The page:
Hot Rail: Any section of track over which a train movement is imminent. The closer and/or faster the approaching train, the “hotter” the rail.

About this blog

This blog presents a strategy of building high-speed rail in Australia by upgrading the existing tracks and using non-electrical, tilting trainsets; it is essentially an exploration of how I would build a high-speed railway, if I cared about how much it cost, and wanted to live to see it operational. Incrementalism, rather than a single, transformative megaproject is the way I believe Australia can achieve HSR on short timeframes and reasonable budgets.

Although primarily an exercise in demonstrating the technical viability of incremental HSR, at its heart my blog is about advocacy. I despair at the present state of public discourse on the topic, in which most people seem to fall in to one of two camps: either HSR is amazing, transformative, whiz-bang awesomeness and I don’t care if it costs more than the space shuttle, or alternatively HSR is a total waste of money and its advocates are moonbat-crazy economic illiterates.

I believe there is a middle ground – major speed upgrades at reasonable cost, not with the objective of facilitating inter-capital transport (which is already well served by airlines), but of expanding the 1-hour commute envelope around the major job centres of Australia. This would revitalise regional townships, relieve pressure on housing availability in the major capitals, and ease congestion on all other modes of transport.

Shinkansen 700s on the Taiwan High Speed Railway

Two Shinkansen-700 trainsets on the Taiwan High Speed Railway

About reliability

Hot Rails is a little bit like Wikipedia: it is verifiable, but not reliable. By this I mean that I am not a reliable authority on either the best construction methods and costs for railways, nor railway corridor and alignment selection. This blog is wholly independent, unsolicited, unsponsored and has no links to or support from any government or business entity. Nevertheless, I have based all of my calculations and assumptions on source documents which are reliable. I don’t ask anyone to take my word for it – I always include source documents to back up assertions, so that readers can decide for themselves whether the claims presented are plausible.

Unlike Wikipedia, I do occasionally do my own original research. In these cases I follow an academic method; my working and sources are clearly shown for anybody to check for themselves. If you disagree with any assumptions or calculations I have done, or if you spot an error, I welcome a discussion or correction in the comments section of the relevant post, or a private message.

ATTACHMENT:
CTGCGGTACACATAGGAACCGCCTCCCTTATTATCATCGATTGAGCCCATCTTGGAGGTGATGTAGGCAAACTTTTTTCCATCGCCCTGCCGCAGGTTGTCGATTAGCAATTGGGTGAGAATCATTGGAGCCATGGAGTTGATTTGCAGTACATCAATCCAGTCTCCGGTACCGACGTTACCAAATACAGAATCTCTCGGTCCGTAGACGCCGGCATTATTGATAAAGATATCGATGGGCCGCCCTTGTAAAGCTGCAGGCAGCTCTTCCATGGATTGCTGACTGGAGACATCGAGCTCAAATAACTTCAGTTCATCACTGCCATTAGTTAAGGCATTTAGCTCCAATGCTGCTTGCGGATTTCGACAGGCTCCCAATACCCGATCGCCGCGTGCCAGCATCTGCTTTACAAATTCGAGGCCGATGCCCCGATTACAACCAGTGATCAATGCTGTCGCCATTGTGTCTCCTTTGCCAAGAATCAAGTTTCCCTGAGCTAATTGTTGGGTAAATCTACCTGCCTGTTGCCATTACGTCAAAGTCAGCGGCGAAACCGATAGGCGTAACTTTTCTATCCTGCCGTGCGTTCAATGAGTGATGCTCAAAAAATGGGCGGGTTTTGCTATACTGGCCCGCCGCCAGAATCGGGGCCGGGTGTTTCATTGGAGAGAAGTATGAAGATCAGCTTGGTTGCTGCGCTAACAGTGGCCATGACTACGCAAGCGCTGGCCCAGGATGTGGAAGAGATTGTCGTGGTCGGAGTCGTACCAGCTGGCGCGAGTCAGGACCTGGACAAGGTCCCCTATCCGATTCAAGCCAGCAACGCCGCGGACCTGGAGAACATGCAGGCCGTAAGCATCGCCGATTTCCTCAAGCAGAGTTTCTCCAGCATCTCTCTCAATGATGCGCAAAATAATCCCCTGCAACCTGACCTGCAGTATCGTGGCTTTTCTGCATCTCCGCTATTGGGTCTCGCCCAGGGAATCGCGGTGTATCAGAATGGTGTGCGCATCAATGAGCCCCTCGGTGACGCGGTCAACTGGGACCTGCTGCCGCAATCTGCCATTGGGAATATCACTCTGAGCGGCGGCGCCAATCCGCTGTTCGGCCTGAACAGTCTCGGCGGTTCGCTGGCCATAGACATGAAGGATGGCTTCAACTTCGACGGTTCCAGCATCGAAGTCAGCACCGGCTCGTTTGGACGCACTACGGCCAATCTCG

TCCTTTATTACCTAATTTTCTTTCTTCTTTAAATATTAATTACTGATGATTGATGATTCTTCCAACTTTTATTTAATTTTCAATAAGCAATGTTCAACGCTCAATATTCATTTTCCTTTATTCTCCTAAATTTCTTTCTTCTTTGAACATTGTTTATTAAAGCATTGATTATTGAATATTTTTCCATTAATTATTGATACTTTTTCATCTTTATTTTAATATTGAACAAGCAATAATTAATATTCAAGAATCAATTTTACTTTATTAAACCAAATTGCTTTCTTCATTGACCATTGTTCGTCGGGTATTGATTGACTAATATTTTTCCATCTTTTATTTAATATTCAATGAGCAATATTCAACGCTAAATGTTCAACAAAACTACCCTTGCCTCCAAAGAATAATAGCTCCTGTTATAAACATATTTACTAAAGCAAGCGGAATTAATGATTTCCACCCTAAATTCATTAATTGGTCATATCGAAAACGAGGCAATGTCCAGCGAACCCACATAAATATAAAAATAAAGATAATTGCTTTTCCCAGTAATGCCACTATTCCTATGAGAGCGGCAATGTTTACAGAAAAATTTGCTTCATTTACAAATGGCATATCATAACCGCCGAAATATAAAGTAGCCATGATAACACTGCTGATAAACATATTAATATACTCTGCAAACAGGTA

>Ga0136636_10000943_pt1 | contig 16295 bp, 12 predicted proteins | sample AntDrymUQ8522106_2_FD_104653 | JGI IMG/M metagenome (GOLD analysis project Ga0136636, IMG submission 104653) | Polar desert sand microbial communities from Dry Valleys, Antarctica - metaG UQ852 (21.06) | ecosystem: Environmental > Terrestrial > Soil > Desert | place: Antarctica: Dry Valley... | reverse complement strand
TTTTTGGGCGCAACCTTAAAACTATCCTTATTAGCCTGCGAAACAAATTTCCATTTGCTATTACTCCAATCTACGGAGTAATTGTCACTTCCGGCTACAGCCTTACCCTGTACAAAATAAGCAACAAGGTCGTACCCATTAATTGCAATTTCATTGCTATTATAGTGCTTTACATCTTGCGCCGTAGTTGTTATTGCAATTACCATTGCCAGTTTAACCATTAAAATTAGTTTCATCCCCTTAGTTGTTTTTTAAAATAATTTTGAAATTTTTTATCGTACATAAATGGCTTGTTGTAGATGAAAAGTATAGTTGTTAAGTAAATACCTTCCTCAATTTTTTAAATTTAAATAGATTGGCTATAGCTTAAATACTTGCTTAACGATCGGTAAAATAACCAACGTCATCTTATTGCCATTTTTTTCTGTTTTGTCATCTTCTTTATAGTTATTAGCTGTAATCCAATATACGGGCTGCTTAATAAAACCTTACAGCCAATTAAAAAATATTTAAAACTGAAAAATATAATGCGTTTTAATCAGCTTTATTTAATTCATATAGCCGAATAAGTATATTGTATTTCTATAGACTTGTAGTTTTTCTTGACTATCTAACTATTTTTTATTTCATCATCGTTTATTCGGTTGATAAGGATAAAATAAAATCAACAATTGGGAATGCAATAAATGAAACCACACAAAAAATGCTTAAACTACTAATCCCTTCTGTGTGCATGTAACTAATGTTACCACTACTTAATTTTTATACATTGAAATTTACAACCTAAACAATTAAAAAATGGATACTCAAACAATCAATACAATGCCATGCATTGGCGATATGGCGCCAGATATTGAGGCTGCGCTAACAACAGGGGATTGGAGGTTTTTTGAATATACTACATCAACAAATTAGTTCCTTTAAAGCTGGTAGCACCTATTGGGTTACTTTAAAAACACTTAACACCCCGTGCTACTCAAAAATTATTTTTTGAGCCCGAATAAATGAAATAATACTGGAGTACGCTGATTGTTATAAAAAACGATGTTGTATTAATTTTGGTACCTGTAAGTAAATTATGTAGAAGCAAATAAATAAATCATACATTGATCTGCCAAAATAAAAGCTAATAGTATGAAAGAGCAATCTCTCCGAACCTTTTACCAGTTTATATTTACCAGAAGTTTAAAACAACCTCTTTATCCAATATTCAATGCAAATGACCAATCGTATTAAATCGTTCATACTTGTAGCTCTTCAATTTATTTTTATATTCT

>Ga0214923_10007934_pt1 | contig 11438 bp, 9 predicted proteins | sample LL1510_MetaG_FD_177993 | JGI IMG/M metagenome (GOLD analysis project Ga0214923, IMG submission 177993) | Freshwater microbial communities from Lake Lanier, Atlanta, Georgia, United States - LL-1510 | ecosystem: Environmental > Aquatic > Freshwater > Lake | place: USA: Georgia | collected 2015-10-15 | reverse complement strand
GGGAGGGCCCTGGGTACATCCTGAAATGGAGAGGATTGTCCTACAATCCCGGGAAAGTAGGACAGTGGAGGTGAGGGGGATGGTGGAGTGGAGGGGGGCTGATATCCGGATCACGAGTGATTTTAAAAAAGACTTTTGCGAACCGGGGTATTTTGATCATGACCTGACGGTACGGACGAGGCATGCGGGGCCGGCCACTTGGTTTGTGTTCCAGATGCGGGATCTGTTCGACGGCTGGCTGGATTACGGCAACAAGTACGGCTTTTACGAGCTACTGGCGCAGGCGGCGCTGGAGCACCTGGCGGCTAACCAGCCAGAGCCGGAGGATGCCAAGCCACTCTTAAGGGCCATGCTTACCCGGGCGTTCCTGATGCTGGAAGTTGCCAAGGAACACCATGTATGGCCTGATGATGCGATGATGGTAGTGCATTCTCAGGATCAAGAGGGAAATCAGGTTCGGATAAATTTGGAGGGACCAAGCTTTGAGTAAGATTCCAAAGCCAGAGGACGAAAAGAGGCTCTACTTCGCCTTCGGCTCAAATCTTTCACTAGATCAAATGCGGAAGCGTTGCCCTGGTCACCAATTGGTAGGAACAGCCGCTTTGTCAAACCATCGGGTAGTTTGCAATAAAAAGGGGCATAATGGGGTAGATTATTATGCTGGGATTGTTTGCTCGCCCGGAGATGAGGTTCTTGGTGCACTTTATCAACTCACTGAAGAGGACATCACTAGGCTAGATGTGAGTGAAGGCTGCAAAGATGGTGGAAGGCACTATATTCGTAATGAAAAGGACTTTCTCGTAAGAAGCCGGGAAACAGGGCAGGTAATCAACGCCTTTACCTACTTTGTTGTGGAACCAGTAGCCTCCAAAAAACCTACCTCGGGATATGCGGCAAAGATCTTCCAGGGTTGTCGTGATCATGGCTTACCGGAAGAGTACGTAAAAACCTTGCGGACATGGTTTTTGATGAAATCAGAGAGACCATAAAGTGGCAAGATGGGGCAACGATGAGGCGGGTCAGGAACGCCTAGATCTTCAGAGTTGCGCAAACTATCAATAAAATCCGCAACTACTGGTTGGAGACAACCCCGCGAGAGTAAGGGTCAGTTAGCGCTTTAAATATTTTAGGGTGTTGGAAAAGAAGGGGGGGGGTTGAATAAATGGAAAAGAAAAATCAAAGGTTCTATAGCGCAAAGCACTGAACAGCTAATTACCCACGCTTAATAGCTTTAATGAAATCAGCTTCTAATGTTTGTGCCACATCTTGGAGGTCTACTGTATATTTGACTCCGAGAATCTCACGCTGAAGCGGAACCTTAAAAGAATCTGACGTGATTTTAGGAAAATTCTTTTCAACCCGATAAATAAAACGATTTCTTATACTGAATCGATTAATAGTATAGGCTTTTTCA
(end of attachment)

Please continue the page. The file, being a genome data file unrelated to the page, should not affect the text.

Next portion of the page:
About me

The author at Blue Lake in 2016

The author at Blue Lake in 2016

My name is Edwin Michell; I’m an aerospace engineer, economist and farmer based outside Canberra, close to the Bombala Line to Canberra as well as the long-defunct Captains Flat railway.

I first became interested in the possibility of building high-speed rail in Australia following a holiday to Taiwan in 2009, where I was impressed by their new Shinkansen-based HSR link. A few years later, high speed rail was back on the public agenda, and it looked for a while like there might even be some action. However, when I actually read the 2013 High Speed Rail report from cover to cover, I concluded that not only were the cost assumptions well on the high side, but that the authors’ design choices had ensured maximal expense, for a result that was not commensurately superior to far cheaper options. I began to look into what other high speed railways had cost in the past, and then into what the individual components of railway projects should cost. This blog is the result of that research.

I welcome comments, criticism and feedback of any kind – if you would like to get in contact with me, hit me up using the comment form below.


  1. Re: Proposed sale of Mt Barker Junction Railway Station. The current state government is considering selling the freehold to the above station building, platform and land adjacent the Mt Barker Junction rail line. How would this impact on the future use of this corridor for a fast rail service between Mt Barker and Adelaide. It seems a little short sighted for a small capital gain to me.

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